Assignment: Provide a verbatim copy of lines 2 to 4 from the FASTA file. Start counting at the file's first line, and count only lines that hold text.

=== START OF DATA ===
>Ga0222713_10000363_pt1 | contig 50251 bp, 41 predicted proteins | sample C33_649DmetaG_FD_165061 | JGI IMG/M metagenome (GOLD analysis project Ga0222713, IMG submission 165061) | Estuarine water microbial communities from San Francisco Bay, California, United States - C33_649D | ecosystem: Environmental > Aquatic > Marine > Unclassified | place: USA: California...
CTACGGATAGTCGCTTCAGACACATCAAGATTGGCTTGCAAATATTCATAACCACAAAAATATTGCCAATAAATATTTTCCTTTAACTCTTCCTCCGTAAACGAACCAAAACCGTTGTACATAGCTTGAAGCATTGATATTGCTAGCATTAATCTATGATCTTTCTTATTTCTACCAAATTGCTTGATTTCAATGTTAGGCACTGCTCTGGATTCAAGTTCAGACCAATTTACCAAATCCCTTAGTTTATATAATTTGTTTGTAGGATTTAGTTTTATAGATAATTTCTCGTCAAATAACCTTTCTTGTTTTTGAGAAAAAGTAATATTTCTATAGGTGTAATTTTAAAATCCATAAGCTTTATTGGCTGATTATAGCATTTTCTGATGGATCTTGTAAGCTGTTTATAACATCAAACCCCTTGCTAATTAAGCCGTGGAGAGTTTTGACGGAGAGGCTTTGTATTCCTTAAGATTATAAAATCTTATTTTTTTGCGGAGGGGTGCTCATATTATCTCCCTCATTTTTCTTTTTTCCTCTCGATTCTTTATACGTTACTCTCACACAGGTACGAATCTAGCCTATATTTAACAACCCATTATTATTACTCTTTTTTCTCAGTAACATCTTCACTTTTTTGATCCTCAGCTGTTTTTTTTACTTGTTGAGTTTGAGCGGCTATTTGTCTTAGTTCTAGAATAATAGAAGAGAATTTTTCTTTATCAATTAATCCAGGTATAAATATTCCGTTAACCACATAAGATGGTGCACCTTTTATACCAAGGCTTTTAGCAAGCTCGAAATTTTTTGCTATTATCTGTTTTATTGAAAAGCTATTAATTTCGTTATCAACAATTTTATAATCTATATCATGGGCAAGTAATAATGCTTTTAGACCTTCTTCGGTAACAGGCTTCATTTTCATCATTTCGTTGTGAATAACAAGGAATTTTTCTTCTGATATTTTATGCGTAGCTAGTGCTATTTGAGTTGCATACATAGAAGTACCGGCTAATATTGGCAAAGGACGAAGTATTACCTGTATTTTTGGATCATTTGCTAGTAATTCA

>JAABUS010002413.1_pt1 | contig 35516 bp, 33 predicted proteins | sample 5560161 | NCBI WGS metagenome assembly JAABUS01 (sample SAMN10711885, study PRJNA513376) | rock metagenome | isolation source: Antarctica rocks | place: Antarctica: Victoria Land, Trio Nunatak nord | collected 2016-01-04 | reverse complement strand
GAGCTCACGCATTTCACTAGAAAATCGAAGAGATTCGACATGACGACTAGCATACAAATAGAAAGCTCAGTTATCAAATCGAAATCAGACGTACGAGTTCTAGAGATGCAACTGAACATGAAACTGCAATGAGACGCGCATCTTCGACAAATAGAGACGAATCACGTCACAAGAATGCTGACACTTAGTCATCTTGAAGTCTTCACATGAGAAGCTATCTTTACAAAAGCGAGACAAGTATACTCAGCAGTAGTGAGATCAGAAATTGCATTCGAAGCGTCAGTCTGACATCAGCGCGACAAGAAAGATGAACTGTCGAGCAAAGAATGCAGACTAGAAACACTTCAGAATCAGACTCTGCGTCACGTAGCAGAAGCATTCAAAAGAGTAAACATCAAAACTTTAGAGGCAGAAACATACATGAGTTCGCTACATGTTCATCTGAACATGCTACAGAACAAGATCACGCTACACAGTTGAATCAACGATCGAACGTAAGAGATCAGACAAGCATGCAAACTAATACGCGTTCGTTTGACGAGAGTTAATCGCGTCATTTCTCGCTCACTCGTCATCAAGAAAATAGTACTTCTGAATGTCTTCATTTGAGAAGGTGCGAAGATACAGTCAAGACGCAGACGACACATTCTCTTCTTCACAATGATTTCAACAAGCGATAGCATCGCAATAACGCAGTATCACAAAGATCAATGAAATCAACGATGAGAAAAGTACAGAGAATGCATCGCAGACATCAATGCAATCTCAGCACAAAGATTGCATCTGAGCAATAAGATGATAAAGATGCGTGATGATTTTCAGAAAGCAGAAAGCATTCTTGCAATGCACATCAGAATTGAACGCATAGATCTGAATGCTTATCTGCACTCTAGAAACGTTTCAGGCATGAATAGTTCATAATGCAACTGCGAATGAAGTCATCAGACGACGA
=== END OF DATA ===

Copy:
CTACGGATAGTCGCTTCAGACACATCAAGATTGGCTTGCAAATATTCATAACCACAAAAATATTGCCAATAAATATTTTCCTTTAACTCTTCCTCCGTAAACGAACCAAAACCGTTGTACATAGCTTGAAGCATTGATATTGCTAGCATTAATCTATGATCTTTCTTATTTCTACCAAATTGCTTGATTTCAATGTTAGGCACTGCTCTGGATTCAAGTTCAGACCAATTTACCAAATCCCTTAGTTTATATAATTTGTTTGTAGGATTTAGTTTTATAGATAATTTCTCGTCAAATAACCTTTCTTGTTTTTGAGAAAAAGTAATATTTCTATAGGTGTAATTTTAAAATCCATAAGCTTTATTGGCTGATTATAGCATTTTCTGATGGATCTTGTAAGCTGTTTATAACATCAAACCCCTTGCTAATTAAGCCGTGGAGAGTTTTGACGGAGAGGCTTTGTATTCCTTAAGATTATAAAATCTTATTTTTTTGCGGAGGGGTGCTCATATTATCTCCCTCATTTTTCTTTTTTCCTCTCGATTCTTTATACGTTACTCTCACACAGGTACGAATCTAGCCTATATTTAACAACCCATTATTATTACTCTTTTTTCTCAGTAACATCTTCACTTTTTTGATCCTCAGCTGTTTTTTTTACTTGTTGAGTTTGAGCGGCTATTTGTCTTAGTTCTAGAATAATAGAAGAGAATTTTTCTTTATCAATTAATCCAGGTATAAATATTCCGTTAACCACATAAGATGGTGCACCTTTTATACCAAGGCTTTTAGCAAGCTCGAAATTTTTTGCTATTATCTGTTTTATTGAAAAGCTATTAATTTCGTTATCAACAATTTTATAATCTATATCATGGGCAAGTAATAATGCTTTTAGACCTTCTTCGGTAACAGGCTTCATTTTCATCATTTCGTTGTGAATAACAAGGAATTTTTCTTCTGATATTTTATGCGTAGCTAGTGCTATTTGAGTTGCATACATAGAAGTACCGGCTAATATTGGCAAAGGACGAAGTATTACCTGTATTTTTGGATCATTTGCTAGTAATTCA

>JAABUS010002413.1_pt1 | contig 35516 bp, 33 predicted proteins | sample 5560161 | NCBI WGS metagenome assembly JAABUS01 (sample SAMN10711885, study PRJNA513376) | rock metagenome | isolation source: Antarctica rocks | place: Antarctica: Victoria Land, Trio Nunatak nord | collected 2016-01-04 | reverse complement strand
GAGCTCACGCATTTCACTAGAAAATCGAAGAGATTCGACATGACGACTAGCATACAAATAGAAAGCTCAGTTATCAAATCGAAATCAGACGTACGAGTTCTAGAGATGCAACTGAACATGAAACTGCAATGAGACGCGCATCTTCGACAAATAGAGACGAATCACGTCACAAGAATGCTGACACTTAGTCATCTTGAAGTCTTCACATGAGAAGCTATCTTTACAAAAGCGAGACAAGTATACTCAGCAGTAGTGAGATCAGAAATTGCATTCGAAGCGTCAGTCTGACATCAGCGCGACAAGAAAGATGAACTGTCGAGCAAAGAATGCAGACTAGAAACACTTCAGAATCAGACTCTGCGTCACGTAGCAGAAGCATTCAAAAGAGTAAACATCAAAACTTTAGAGGCAGAAACATACATGAGTTCGCTACATGTTCATCTGAACATGCTACAGAACAAGATCACGCTACACAGTTGAATCAACGATCGAACGTAAGAGATCAGACAAGCATGCAAACTAATACGCGTTCGTTTGACGAGAGTTAATCGCGTCATTTCTCGCTCACTCGTCATCAAGAAAATAGTACTTCTGAATGTCTTCATTTGAGAAGGTGCGAAGATACAGTCAAGACGCAGACGACACATTCTCTTCTTCACAATGATTTCAACAAGCGATAGCATCGCAATAACGCAGTATCACAAAGATCAATGAAATCAACGATGAGAAAAGTACAGAGAATGCATCGCAGACATCAATGCAATCTCAGCACAAAGATTGCATCTGAGCAATAAGATGATAAAGATGCGTGATGATTTTCAGAAAGCAGAAAGCATTCTTGCAATGCACATCAGAATTGAACGCATAGATCTGAATGCTTATCTGCACTCTAGAAACGTTTCAGGCATGAATAGTTCATAATGCAACTGCGAATGAAGTCATCAGACGACGA